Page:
man next to a women with a child in a stroller at the airport

Infants, Ear Pain and Airplanes: 3 Ear-Friendly Tips for Flying with a Baby or Toddler

Let’s be honest, there is nothing more blood curdling than the sound of a distressed baby on an airplane. This is double true for parents who are caught between their helpless baby and the occasional glaring (ahem rude) passenger. The reason for this parental nightmare is often ear discomfort and loud, frightening noise. And although I can’t solve other parental travel challenges, I do have some surefire tips to create the most ear-friendly ride for your little one.

Provide something to suck on during takeoff and landing

As a plane’s elevation changes rapidly, so does the air pressure in the cabin. This change causes a mismatch between the air pressure inside the Eustachian tube (a tube located in the middle ear), and the air outside of the ear. Mismatched pressure can build up and lead to intense ear pain, especially in tiny, unsuspecting ears. Actions like yawning and swallowing open the Eustachian tube, allowing the air between the two spaces to equalize, which reduces the painful sensation.

This is a problem for babies and young children for two reasons. First, they simply don’t know how to yawn and swallow on command, and second, because babies and children have narrower Eustachian tubes, it is much more difficult for the air between the two spaces to equalize. The trick to minimize this painful experience, is to promote consistent sucking to reduce pressure incrementally. In babies, this is often accomplished with a bottle, nursing or pacifier (if your baby is not an active pacifier sucker, I recommend a bottle or nursing). With older children, anything that encourages sustained sucking, like a lollypop or applesauce pouch, does the trick.

The key is early and consistent sucking rather than offering a sucking incentive at the first sign of pain. If too much pressure builds in a baby’s ear, the pain can be overwhelming and cause the baby to refuse the breast or bottle. Starting at the moment of takeoff is the best way to encourage gradual, incremental pressure equalization.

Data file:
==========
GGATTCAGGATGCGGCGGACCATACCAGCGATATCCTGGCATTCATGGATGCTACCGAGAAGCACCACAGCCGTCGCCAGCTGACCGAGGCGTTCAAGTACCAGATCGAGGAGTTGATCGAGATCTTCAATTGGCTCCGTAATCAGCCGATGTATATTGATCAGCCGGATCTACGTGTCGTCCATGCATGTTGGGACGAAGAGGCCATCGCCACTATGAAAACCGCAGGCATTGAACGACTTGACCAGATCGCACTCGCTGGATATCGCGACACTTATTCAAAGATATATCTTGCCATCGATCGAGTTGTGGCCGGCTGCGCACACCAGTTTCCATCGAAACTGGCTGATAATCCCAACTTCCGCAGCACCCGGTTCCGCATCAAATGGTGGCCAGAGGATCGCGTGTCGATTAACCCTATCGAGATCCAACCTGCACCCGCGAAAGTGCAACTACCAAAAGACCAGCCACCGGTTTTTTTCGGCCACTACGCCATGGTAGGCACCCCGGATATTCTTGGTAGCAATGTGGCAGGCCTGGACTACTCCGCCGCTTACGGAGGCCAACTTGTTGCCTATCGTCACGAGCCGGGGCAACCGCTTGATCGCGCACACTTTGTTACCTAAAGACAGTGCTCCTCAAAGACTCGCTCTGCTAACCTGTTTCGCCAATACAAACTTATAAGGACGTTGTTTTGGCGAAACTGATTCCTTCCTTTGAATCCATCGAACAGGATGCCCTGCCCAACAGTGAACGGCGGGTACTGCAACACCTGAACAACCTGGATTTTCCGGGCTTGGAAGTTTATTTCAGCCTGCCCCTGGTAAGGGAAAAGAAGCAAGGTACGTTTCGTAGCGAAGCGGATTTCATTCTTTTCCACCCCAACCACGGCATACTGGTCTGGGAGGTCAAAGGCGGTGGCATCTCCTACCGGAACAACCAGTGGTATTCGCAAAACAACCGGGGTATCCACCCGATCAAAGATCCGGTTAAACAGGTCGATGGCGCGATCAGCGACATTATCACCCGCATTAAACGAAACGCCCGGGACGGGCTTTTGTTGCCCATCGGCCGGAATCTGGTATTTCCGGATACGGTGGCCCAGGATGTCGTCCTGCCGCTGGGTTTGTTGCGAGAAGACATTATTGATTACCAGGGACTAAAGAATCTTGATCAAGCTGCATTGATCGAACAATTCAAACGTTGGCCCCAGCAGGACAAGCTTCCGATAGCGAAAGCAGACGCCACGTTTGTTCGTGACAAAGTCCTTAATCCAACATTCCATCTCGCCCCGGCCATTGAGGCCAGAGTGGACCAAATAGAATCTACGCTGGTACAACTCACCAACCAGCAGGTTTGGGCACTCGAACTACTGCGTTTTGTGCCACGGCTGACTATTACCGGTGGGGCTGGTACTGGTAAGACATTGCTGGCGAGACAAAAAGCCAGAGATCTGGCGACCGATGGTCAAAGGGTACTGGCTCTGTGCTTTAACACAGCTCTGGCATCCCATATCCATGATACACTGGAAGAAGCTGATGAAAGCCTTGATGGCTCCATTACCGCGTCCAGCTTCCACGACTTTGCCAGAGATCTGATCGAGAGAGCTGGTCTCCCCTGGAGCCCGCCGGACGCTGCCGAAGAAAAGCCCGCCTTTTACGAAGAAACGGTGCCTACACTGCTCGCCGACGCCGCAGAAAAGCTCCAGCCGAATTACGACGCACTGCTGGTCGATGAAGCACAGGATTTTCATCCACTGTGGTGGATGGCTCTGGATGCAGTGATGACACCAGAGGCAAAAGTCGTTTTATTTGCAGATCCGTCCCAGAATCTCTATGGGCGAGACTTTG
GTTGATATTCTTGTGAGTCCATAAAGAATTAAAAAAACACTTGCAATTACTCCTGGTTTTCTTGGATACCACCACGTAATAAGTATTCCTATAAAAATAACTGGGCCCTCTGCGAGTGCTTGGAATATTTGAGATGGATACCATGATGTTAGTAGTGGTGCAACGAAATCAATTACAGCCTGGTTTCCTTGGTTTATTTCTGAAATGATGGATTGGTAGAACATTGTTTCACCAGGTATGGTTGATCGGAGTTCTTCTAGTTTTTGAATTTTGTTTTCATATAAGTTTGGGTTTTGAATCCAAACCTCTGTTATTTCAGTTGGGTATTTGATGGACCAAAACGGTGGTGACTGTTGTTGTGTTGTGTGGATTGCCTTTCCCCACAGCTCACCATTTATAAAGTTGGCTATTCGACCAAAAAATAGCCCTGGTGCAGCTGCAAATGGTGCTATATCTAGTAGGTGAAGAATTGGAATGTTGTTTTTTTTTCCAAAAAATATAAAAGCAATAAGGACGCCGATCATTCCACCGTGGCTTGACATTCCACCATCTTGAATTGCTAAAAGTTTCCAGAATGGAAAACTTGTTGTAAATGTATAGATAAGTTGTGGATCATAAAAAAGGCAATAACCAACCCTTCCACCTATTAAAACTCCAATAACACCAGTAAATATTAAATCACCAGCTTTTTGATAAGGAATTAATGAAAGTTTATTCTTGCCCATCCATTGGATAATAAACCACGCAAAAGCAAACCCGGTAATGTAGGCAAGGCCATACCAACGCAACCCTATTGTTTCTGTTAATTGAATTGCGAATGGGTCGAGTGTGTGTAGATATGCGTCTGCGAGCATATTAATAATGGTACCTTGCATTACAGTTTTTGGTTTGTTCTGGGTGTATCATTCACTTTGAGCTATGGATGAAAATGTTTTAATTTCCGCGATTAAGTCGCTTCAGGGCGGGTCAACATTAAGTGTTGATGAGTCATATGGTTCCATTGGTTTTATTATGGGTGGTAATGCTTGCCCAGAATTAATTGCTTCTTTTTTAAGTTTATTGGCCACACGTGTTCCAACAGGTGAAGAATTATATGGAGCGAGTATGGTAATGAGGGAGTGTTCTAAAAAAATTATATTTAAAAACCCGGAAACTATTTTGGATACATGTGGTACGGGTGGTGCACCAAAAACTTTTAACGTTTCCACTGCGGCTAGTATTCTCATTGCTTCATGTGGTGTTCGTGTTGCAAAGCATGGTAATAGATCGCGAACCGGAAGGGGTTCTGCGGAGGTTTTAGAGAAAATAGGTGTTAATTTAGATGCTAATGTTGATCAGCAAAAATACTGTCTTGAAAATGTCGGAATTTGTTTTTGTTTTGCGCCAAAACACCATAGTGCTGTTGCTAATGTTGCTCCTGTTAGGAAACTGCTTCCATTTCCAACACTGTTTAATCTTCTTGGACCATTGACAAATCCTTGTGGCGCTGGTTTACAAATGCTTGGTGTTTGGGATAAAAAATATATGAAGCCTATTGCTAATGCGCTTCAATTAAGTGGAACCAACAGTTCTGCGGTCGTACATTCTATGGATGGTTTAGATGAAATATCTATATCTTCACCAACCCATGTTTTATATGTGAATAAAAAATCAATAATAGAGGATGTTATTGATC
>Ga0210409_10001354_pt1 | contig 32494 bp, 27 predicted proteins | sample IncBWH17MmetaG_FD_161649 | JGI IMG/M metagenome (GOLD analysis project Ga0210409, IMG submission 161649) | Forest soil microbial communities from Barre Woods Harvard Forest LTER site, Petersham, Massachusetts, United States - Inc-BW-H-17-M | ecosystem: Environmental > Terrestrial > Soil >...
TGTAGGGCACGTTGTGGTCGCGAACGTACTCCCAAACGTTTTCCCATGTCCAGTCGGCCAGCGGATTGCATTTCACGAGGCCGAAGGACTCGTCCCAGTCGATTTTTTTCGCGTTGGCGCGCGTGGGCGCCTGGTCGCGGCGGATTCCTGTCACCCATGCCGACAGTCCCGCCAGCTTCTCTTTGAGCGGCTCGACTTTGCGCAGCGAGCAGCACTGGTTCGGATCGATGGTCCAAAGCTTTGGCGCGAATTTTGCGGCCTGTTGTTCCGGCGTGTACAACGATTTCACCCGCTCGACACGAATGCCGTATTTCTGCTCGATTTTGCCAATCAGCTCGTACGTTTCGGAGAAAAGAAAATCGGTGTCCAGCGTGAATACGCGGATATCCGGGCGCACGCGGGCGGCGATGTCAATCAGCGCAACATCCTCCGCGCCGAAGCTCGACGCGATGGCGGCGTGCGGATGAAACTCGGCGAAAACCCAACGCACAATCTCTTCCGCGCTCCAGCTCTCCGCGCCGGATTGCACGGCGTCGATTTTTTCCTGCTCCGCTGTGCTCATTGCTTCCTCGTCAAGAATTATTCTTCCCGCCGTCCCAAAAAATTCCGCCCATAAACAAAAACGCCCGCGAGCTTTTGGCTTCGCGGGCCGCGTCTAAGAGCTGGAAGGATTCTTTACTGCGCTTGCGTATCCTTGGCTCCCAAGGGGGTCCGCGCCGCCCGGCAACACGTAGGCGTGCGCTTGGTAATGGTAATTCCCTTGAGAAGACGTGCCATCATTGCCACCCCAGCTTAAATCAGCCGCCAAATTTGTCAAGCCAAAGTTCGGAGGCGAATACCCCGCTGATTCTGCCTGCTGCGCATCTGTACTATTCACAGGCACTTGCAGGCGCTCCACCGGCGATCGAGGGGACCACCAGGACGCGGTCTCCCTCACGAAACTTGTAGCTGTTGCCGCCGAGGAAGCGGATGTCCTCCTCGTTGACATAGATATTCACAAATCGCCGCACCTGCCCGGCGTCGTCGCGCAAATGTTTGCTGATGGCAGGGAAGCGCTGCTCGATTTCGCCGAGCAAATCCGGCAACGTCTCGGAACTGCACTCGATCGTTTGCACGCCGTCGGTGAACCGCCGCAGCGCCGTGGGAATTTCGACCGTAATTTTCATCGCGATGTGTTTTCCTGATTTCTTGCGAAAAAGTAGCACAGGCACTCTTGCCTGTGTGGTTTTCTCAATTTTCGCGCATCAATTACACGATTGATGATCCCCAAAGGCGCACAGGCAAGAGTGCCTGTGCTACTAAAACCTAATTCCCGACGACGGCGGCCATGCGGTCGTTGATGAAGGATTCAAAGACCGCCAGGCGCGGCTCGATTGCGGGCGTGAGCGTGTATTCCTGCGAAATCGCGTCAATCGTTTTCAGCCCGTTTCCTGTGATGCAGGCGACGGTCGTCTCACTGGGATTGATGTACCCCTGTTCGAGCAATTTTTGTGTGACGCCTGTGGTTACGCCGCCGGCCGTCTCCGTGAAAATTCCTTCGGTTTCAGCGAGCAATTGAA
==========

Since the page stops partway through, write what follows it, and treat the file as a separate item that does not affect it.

Deal with ear infections and congestion before flying

It’s not uncommon for young children to get as many as eight colds per year. All the sucking in the world won’t alleviate your child’s ear pain if congestion or fluid is blocking the Eustachian tube from opening. If your baby has had a cold or is unusually fussy prior to your scheduled flight, I strongly recommend a visit to the pediatrician. Your pediatrician will examine the inside of your child’s ears to make sure there is no sign of fluid or ear infection. If there is, they may prescribe an antibiotic or a decongestant (depending on your child’s age) to treat the condition.

It takes time for children to build up immunity to common viruses, so babies are often more vulnerable to common colds and illness on flights and in public spaces. Because of the increased risk of contracting an illness during travel, ask your pediatrician for recommendations should your child become sick during your vacation.

Bring hearing protection

In addition to pain caused by cabin pressure changes, babies also experience discomfort from harmful noise levels on airplanes. Depending on where you are sitting, a commercial flight takeoff can create up to 110 decibels, which can cause hearing damage in just 90 seconds. Babies and children should always wear hearing protection during takeoff, and many babies and children benefit from hearing protection during the duration of the flight. Don’t worry if they don’t wear it the whole time, intermittent protection goes a long way in safeguarding little ears from noise-induced hearing loss. An added benefit is a quiet environment with less chance of your baby waking up during intercom messages and pilot updates. Adults should also consider in flight hearing protection.

Air travel with children isn’t easy, so be kind to yourself. Sometimes you do everything right and it still goes to hell in a hand-basket. The passengers around you should understand, and if they don’t, well, maybe they should pack their own hearing protection next time.

Happy Hearing!

Dr. Mabel